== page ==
Installation¶

Getting the source code¶

git clone https://ceres-solver.googlesource.com/ceres-solver


Dependencies¶

Note

Starting with v2.0 Ceres requires a fully C++14-compliant compiler. In versions <= 1.14, C++11 was an optional requirement.

Ceres relies on a number of open source libraries, some of which are optional. For details on customizing the build process, see Customizing the build .

• Eigen 3.3 or later required.

Note

Ceres can also use Eigen as a sparse linear algebra library. Please see the documentation for EIGENSPARSE for more details.

• CMake 3.5 or later required.

• glog 0.3.1 or later. Recommended

glog is used extensively throughout Ceres for logging detailed information about memory allocations and time consumed in various parts of the solve, internal error conditions etc. The Ceres developers use it extensively to observe and analyze Ceres’s performance. glog allows you to control its behaviour from the command line. Starting with -logtostderr you can add -v=N for increasing values of N to get more and more verbose and detailed information about Ceres internals.

Ceres also ships with a minimal replacement of glog called miniglog that can be enabled with the MINIGLOG build option. miniglog is supplied for platforms which do not support the full version of glog.

In an attempt to reduce dependencies, it may be tempting to use miniglog on platforms which already support glog. While there is nothing preventing the user from doing so, we strongly recommend against it. miniglog has worse performance than glog and is much harder to control and use.

Note

If you are compiling glog from source, please note that currently, the unit tests for glog (which are enabled by default) do not compile against a default build of gflags 2.1 as the gflags namespace changed from google:: to gflags::. A patch to fix this is available from here.

• gflags. Needed to build examples and tests and usually a dependency for glog.

• SuiteSparse. Needed for solving large sparse linear systems. Optional; strongly recomended for large scale bundle adjustment

Note

If SuiteSparseQR is found, Ceres attempts to find the Intel Thread Building Blocks (TBB) library. If found, Ceres assumes SuiteSparseQR was compiled with TBB support and will link to the found TBB version. You can customize the searched TBB location with the TBB_ROOT variable.

• CXSparse. Similar to SuiteSparse but simpler and slower. CXSparse has no dependencies on LAPACK and BLAS. This makes for a simpler build process and a smaller binary. Optional

• Apple’s Accelerate sparse solvers. As of Xcode 9.0, Apple’s Accelerate framework includes support for solving sparse linear systems across macOS, iOS et al. Optional

• BLAS and LAPACK routines are needed by SuiteSparse, and optionally used by Ceres directly for some operations.

On UNIX OSes other than macOS we recommend ATLAS, which includes BLAS and LAPACK routines. It is also possible to use OpenBLAS . However, one needs to be careful to turn off the threading inside OpenBLAS as it conflicts with use of threads in Ceres.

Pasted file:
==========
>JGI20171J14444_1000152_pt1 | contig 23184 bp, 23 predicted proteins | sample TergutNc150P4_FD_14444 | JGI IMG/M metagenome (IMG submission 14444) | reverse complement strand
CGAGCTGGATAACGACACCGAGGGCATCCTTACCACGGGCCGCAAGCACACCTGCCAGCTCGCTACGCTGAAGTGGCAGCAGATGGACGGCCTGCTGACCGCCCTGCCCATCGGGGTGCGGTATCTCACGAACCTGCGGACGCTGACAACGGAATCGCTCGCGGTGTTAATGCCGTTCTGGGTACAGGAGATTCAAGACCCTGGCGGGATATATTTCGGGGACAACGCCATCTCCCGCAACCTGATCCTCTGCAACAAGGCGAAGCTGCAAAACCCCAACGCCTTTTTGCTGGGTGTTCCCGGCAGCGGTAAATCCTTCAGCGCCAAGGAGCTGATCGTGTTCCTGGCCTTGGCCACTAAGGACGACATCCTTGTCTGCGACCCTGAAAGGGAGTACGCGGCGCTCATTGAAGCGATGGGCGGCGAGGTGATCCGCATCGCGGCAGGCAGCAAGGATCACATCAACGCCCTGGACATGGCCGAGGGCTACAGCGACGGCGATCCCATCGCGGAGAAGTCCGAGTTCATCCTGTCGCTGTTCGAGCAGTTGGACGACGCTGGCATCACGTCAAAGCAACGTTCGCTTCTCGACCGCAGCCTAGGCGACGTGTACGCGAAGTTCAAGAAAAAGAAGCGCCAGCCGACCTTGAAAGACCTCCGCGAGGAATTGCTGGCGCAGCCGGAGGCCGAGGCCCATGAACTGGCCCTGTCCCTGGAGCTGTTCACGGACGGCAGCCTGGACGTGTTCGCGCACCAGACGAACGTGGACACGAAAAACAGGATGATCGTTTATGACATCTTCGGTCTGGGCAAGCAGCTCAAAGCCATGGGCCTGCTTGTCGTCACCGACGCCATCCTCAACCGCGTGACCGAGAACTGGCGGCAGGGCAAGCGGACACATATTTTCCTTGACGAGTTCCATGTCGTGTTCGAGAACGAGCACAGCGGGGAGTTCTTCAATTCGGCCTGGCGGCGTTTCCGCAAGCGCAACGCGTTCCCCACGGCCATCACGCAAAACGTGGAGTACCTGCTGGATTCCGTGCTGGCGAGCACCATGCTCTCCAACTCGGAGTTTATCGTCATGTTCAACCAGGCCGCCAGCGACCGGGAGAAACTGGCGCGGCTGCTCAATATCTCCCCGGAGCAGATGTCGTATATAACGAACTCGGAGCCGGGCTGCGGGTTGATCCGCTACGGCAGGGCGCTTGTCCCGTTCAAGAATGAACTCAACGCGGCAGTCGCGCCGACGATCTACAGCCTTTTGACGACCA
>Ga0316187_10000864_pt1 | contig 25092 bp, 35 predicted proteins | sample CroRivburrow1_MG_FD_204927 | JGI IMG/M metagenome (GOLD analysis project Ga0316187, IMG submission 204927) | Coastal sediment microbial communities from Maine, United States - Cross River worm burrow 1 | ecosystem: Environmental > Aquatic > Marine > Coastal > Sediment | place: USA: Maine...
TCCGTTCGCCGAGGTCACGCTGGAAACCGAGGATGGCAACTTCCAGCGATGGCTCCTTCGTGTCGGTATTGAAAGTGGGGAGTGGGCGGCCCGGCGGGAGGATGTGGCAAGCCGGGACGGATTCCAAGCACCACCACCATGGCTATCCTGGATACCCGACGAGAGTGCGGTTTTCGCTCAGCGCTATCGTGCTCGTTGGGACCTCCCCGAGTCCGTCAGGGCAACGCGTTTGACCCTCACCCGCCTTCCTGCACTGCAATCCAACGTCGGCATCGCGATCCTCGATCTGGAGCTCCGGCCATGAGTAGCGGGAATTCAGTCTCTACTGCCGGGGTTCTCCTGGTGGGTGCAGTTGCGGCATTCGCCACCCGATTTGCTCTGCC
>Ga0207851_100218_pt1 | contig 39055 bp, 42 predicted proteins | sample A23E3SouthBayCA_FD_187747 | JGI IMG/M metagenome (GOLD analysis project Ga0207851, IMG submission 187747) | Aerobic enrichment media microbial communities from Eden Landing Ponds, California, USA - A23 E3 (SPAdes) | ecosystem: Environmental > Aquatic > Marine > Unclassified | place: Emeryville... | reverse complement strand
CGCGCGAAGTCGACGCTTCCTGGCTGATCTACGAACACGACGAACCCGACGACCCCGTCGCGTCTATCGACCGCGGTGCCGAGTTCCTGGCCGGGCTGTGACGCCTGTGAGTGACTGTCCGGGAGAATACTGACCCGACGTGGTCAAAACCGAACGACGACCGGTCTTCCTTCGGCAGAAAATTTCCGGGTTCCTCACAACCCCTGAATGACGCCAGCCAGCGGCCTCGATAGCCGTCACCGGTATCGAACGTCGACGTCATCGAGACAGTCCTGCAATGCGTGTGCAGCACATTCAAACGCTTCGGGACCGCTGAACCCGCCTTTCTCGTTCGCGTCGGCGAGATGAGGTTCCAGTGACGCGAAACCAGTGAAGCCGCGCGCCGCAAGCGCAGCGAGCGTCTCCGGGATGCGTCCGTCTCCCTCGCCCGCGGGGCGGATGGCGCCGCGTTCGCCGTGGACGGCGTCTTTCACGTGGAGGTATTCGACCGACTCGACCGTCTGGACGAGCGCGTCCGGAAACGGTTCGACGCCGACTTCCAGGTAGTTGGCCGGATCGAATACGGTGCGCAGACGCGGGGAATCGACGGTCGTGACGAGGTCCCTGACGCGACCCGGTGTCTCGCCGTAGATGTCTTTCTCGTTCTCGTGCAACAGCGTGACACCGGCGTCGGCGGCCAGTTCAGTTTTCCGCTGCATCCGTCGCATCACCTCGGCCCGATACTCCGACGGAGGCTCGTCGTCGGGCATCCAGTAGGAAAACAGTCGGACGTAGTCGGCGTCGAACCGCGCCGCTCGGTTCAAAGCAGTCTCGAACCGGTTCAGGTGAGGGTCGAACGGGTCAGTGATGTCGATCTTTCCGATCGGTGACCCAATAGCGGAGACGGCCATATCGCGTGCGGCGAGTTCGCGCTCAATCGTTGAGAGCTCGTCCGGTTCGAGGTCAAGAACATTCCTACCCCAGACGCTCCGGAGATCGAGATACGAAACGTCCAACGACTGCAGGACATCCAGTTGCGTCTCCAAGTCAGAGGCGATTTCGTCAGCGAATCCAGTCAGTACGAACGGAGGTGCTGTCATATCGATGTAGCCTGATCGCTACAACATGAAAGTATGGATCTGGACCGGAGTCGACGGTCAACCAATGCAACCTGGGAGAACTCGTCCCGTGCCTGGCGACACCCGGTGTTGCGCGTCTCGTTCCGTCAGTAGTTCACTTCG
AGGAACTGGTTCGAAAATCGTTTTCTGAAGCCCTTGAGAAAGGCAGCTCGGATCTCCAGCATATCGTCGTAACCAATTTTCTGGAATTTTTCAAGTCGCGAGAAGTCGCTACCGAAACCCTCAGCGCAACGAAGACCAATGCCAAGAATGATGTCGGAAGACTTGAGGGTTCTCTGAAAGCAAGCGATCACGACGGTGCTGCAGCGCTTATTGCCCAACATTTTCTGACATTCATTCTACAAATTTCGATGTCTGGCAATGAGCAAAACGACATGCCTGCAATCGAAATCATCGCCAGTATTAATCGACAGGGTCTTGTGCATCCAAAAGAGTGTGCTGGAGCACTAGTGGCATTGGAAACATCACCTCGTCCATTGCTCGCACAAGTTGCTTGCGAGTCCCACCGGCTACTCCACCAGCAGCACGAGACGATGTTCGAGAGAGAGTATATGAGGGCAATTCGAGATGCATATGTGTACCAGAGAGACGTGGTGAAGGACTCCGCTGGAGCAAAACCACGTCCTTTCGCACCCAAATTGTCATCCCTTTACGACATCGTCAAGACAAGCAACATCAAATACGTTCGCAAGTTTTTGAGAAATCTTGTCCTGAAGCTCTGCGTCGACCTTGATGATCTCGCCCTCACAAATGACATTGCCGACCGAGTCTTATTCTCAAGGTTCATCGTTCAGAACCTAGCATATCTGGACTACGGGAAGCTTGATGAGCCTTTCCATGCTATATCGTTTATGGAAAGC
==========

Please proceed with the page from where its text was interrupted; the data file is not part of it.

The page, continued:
MacOS ships with an optimized LAPACK and BLAS implementation as part of the Accelerate framework. The Ceres build system will automatically detect and use it.

For Windows things are much more complicated. LAPACK For Windows has detailed instructions..

Optional but required for SuiteSparse.

Linux¶

We will use Ubuntu as our example linux distribution.

Note

These instructions are for Ubuntu 18.04 and newer. On Ubuntu 16.04 you need to manually get a more recent version of Eigen, such as 3.3.7.

Start by installing all the dependencies.

# CMake
sudo apt-get install cmake
# BLAS & LAPACK
sudo apt-get install libatlas-base-dev
# Eigen3
sudo apt-get install libeigen3-dev
# SuiteSparse and CXSparse (optional)
sudo apt-get install libsuitesparse-dev


We are now ready to build, test, and install Ceres.

tar zxf ceres-solver-2.0.0.tar.gz
mkdir ceres-bin
cd ceres-bin
cmake ../ceres-solver-2.0.0
make -j3
make test
# Optionally install Ceres, it can also be exported using CMake which
# allows Ceres to be used without requiring installation, see the documentation
make install


You can also try running the command line bundling application with one of the included problems, which comes from the University of Washington’s BAL dataset [Agarwal].

bin/simple_bundle_adjuster ../ceres-solver-2.0.0/data/problem-16-22106-pre.txt


This runs Ceres for a maximum of 10 iterations using the DENSE_SCHUR linear solver. The output should look something like this.

iter      cost      cost_change  |gradient|   |step|    tr_ratio  tr_radius  ls_iter  iter_time  total_time
0  4.185660e+06    0.00e+00    1.09e+08   0.00e+00   0.00e+00  1.00e+04       0    7.59e-02    3.37e-01
1  1.062590e+05    4.08e+06    8.99e+06   5.36e+02   9.82e-01  3.00e+04       1    1.65e-01    5.03e-01
2  4.992817e+04    5.63e+04    8.32e+06   3.19e+02   6.52e-01  3.09e+04       1    1.45e-01    6.48e-01
3  1.899774e+04    3.09e+04    1.60e+06   1.24e+02   9.77e-01  9.26e+04       1    1.43e-01    7.92e-01